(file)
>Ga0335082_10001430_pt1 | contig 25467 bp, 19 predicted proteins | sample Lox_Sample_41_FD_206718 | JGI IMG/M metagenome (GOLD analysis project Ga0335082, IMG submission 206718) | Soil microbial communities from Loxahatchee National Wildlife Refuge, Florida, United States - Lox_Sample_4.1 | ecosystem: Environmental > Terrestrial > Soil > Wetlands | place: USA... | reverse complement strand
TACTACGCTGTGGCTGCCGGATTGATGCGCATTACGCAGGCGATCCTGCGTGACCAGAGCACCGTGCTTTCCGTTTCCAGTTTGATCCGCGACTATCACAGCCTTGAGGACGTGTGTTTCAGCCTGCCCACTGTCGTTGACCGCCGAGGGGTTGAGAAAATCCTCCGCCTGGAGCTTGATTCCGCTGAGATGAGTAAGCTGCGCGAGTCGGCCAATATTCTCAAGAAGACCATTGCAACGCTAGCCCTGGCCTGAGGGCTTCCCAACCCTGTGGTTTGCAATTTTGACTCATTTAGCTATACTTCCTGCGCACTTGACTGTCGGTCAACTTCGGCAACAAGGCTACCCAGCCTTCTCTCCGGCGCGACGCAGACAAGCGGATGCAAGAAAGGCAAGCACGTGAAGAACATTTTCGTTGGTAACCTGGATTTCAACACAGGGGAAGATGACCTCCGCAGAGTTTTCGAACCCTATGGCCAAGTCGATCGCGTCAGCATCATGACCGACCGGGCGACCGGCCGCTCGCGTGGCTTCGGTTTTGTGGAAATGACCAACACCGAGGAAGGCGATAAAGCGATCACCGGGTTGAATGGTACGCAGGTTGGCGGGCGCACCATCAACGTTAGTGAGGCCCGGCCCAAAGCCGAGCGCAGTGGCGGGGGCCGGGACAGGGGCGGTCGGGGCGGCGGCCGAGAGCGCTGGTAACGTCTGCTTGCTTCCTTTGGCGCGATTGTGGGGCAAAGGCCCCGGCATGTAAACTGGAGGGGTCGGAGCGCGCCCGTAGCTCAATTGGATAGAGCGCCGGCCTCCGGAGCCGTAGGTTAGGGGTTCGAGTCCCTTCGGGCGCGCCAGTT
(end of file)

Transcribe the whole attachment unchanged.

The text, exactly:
>Ga0335082_10001430_pt1 | contig 25467 bp, 19 predicted proteins | sample Lox_Sample_41_FD_206718 | JGI IMG/M metagenome (GOLD analysis project Ga0335082, IMG submission 206718) | Soil microbial communities from Loxahatchee National Wildlife Refuge, Florida, United States - Lox_Sample_4.1 | ecosystem: Environmental > Terrestrial > Soil > Wetlands | place: USA... | reverse complement strand
TACTACGCTGTGGCTGCCGGATTGATGCGCATTACGCAGGCGATCCTGCGTGACCAGAGCACCGTGCTTTCCGTTTCCAGTTTGATCCGCGACTATCACAGCCTTGAGGACGTGTGTTTCAGCCTGCCCACTGTCGTTGACCGCCGAGGGGTTGAGAAAATCCTCCGCCTGGAGCTTGATTCCGCTGAGATGAGTAAGCTGCGCGAGTCGGCCAATATTCTCAAGAAGACCATTGCAACGCTAGCCCTGGCCTGAGGGCTTCCCAACCCTGTGGTTTGCAATTTTGACTCATTTAGCTATACTTCCTGCGCACTTGACTGTCGGTCAACTTCGGCAACAAGGCTACCCAGCCTTCTCTCCGGCGCGACGCAGACAAGCGGATGCAAGAAAGGCAAGCACGTGAAGAACATTTTCGTTGGTAACCTGGATTTCAACACAGGGGAAGATGACCTCCGCAGAGTTTTCGAACCCTATGGCCAAGTCGATCGCGTCAGCATCATGACCGACCGGGCGACCGGCCGCTCGCGTGGCTTCGGTTTTGTGGAAATGACCAACACCGAGGAAGGCGATAAAGCGATCACCGGGTTGAATGGTACGCAGGTTGGCGGGCGCACCATCAACGTTAGTGAGGCCCGGCCCAAAGCCGAGCGCAGTGGCGGGGGCCGGGACAGGGGCGGTCGGGGCGGCGGCCGAGAGCGCTGGTAACGTCTGCTTGCTTCCTTTGGCGCGATTGTGGGGCAAAGGCCCCGGCATGTAAACTGGAGGGGTCGGAGCGCGCCCGTAGCTCAATTGGATAGAGCGCCGGCCTCCGGAGCCGTAGGTTAGGGGTTCGAGTCCCTTCGGGCGCGCCAGTT